So, my fair lady, please repeat after me: the rhine in spine falls minely on the pline....

Dipthongs and derring-do,

Thursday, May 1, 2014

Metamour Allergies: I Can't Stand My Partner's Other Partner

Dear Viny,

I really, really, *really* don't like my partner's other partner. However, he is completely enamored with this person. I fear that he's too wrapped up in NRE to see what's going on. What should I do?

- Totally Irritated


Dear Irritated,

Unfortunately, the only known antidote to New Relationship Energy is time. Right now, your partner has those rose-colored wraparounds firmly affixed to his head with hormonal superglue, two balls of twine, a studded collar, and fifty yards of fuschia duct tape: there is nothing you can do or say that will make him see his lover through your eyes.

Unless you have serious concerns about your own or your partner's long-term health and/or immediate safety, the best course of action is probably to wait this one out. That can be tough when you're sneezing and wheezing and scratching at your metamour-induced hives, I realize. So here are a few suggestions for things you can do during the time it's going to take for your partner to come to his senses:

1) Check Your Own Lenses. Your partner may be too in love to see clearly, but what makes you so sure your own vision is any clearer? Are you looking at the world through the green-tinted glasses of jealousy or envy? If so, you have some work to do.
2) Gather More Information. Find out what you can about the person your partner thinks is so great. Approach this task in a spirit of curiosity and open inquiry, keeping in mind how easy it is to make snap judgments out of ignorance and/or fear. The point here is to understand the relationship dynamic better, not to add to your long list of dislikes.
3) Monitor Your Exposure. It's important to strike a balance between too much Metamour and too little. Are you spending too much time interacting with your partner's partner? Or do you go out of your way to avoid each other? Similarly, do you and your partner spend most of your time processing his other relationship and your negative feelings about it, or are you not communicating about it enough? Either extreme can be problematic.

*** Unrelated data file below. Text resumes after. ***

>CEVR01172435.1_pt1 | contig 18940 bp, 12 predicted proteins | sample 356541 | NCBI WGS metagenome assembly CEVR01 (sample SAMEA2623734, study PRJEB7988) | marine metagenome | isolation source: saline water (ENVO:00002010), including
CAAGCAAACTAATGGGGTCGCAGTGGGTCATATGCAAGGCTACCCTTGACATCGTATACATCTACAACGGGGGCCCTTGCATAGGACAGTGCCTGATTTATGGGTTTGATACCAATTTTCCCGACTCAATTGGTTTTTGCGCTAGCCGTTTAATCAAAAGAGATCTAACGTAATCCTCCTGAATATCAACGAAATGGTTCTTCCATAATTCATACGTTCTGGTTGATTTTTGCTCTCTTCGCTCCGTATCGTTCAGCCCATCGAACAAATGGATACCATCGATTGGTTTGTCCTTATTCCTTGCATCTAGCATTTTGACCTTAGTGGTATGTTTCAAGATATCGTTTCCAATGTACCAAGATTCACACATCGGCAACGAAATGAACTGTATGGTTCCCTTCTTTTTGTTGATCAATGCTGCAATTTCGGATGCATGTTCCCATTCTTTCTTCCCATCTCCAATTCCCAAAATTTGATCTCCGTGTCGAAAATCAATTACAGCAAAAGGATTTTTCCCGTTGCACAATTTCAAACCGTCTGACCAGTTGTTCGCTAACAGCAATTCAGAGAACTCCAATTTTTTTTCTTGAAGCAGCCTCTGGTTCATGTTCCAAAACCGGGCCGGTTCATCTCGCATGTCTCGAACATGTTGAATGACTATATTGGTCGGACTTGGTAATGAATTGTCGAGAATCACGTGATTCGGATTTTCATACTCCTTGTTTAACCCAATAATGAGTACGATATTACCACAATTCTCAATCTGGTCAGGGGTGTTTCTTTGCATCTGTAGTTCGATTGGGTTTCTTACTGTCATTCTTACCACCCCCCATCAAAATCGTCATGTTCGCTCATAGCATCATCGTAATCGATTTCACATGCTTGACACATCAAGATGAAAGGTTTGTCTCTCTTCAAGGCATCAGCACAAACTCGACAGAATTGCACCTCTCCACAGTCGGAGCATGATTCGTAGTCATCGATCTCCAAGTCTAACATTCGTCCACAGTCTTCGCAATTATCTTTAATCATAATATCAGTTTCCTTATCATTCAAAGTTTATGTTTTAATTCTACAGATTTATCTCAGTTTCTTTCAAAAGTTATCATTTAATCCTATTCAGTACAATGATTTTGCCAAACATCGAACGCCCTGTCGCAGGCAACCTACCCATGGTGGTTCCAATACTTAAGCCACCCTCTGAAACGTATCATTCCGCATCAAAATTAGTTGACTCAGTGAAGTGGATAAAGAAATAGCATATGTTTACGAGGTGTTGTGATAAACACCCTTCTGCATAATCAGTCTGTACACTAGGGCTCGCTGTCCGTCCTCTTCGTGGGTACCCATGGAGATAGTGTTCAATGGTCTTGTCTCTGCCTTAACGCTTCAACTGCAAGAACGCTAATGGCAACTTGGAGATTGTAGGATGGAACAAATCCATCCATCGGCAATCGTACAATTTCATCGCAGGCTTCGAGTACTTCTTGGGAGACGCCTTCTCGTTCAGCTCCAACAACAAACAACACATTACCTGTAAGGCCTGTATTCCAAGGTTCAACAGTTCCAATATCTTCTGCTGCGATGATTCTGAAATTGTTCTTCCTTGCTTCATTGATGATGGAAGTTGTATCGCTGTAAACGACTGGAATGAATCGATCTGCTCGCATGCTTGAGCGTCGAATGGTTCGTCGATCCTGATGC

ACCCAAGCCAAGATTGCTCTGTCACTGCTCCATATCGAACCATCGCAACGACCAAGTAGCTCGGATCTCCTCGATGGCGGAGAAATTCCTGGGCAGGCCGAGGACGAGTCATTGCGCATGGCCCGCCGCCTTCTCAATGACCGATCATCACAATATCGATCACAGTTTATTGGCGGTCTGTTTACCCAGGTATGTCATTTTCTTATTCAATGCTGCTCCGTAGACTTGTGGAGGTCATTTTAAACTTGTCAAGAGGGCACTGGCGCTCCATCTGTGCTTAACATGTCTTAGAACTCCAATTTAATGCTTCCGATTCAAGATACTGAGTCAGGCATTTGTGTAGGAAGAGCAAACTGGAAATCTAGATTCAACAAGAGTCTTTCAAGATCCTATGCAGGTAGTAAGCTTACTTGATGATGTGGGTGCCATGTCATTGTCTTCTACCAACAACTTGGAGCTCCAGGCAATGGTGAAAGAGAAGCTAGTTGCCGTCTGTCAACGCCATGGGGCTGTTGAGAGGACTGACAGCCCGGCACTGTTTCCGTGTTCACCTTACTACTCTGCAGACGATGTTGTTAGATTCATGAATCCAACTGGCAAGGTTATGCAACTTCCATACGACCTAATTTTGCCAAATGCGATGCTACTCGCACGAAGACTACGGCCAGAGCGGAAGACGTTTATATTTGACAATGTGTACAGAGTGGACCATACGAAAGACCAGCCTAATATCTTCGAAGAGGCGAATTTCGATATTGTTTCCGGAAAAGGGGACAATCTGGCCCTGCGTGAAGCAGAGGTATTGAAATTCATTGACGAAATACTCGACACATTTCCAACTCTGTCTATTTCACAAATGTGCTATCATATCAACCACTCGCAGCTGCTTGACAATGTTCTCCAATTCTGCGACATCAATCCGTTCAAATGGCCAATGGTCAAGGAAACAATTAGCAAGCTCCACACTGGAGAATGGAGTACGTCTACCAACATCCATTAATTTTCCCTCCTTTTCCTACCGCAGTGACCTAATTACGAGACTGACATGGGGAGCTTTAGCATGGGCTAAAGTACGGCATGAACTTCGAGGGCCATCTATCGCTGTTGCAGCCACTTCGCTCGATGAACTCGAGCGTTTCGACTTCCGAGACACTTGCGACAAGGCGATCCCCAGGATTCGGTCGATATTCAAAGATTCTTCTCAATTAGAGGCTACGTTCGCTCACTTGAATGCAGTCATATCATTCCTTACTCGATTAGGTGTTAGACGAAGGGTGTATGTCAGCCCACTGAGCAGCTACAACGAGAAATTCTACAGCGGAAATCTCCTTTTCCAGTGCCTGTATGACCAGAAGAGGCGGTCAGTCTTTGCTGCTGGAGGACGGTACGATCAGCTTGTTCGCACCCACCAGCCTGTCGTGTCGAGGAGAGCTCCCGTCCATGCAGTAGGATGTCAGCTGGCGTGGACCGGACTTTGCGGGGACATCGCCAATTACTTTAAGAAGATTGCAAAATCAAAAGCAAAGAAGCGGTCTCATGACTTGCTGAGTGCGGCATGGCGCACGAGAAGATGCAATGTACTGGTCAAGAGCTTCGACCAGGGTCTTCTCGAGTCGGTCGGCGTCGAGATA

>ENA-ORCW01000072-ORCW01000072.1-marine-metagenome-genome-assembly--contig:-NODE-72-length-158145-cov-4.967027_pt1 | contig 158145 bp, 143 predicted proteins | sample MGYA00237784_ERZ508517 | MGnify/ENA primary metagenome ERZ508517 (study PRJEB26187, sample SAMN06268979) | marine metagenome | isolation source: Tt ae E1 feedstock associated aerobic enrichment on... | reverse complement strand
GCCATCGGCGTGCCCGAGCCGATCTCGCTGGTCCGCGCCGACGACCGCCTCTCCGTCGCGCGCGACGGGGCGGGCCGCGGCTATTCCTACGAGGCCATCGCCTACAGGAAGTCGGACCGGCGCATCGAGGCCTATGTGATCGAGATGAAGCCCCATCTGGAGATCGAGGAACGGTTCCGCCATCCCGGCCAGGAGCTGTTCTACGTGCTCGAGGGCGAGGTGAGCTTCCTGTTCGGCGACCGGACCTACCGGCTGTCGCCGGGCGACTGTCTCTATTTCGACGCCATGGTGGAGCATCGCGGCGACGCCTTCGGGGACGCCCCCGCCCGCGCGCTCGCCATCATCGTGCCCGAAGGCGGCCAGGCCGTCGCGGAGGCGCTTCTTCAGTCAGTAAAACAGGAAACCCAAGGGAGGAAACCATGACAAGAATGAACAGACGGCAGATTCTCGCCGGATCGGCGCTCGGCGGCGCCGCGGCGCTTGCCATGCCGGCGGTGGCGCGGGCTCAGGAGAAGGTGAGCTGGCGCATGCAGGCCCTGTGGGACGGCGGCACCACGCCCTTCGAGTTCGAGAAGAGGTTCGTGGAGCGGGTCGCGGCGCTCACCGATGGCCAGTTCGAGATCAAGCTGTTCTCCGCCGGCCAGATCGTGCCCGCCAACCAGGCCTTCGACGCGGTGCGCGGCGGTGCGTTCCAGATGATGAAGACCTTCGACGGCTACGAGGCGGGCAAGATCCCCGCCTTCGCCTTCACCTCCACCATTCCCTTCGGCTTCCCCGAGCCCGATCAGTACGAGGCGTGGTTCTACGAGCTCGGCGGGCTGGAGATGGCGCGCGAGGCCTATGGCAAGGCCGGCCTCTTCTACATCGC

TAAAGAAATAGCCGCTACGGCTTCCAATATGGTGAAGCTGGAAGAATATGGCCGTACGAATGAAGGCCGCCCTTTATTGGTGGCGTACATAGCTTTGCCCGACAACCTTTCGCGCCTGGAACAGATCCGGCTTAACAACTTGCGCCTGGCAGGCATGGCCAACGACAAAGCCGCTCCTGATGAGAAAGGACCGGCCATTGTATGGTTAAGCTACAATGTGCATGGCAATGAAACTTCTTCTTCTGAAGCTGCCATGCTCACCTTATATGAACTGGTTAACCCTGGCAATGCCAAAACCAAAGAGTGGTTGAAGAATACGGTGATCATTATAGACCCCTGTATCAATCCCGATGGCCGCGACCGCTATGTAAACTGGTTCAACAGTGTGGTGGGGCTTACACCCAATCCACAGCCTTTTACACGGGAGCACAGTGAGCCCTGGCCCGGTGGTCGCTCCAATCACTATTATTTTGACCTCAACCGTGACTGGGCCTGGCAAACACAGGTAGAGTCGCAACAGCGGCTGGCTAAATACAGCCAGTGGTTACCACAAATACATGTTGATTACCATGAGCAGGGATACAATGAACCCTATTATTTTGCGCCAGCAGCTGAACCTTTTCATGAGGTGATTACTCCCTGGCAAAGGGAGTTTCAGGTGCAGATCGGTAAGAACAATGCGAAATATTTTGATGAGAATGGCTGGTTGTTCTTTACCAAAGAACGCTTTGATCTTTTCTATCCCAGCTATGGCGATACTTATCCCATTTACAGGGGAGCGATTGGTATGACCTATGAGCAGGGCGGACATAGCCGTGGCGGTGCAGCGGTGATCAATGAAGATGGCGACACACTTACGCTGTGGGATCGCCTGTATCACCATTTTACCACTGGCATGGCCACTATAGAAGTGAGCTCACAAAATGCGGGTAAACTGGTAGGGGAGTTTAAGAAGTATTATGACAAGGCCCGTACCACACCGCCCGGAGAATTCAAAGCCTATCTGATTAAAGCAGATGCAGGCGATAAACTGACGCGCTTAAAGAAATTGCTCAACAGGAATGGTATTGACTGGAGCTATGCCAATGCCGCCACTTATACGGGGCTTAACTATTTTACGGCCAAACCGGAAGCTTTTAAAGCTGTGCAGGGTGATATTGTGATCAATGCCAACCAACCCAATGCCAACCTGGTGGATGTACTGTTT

4) Shift Your Focus. Obsessing about your irritations is a great way to make sure you feel irritated constantly. Try thinking about something else for a change. No, I'm not suggesting that you repress your negative feelings. Keeping the lid on seething resentments means that someone is bound to get scalded the next time you blow off some steam. Accept your feelings. Express them to your partner and/or your metamour, if necessary – as gently and thoughtfully as you can – and then move on.
5) Take Care of Yourself and Your Own Relationships. Your partner's relationship with his other partner is his business, not yours. Unless your partner is in real danger, it is not your responsibility to rescue him from this situation or protect him from the consequences of his bad decisions (if indeed engaging with this particular person turns out to have been a bad decision on his part). Recognize that your energy will be better spent attending to your own business.
6) Apply “Calamine” As Needed. When, despite your best efforts, you find yourself feeling super annoyed, treat yourself to whatever healthy (or even quasi-healthy!) distractions you most enjoy. Also, if you can think of something you, your partner, and your partner's partner would all enjoy doing together, something not likely to cause disagreements or bring up negative emotions for anyone – oven-mitt bowling, hopscotch, a stupid movie, whatever – try to make it happen.

You may never come to adore your partner's partner, but if you take my advice, chances are you'll be feeling meta-more better in six months to a year. At that point, you and your partner will both be seeing a bit more clearly, and you'll find that you are finally looking at the same person: a human being whom your partner fell in love with, and whom you really disliked, once upon a time. Either your partner will have realized that you were right all along, or you'll have realized that he was right all along – or, more likely, both of you will have realized that you both had somewhat valid, somewhat skewed perspectives initially. In any case, whether or not your partner's partner is still a part of your lives, all of you will probably have shifted into more comfortable positions.

Balsam and Butter,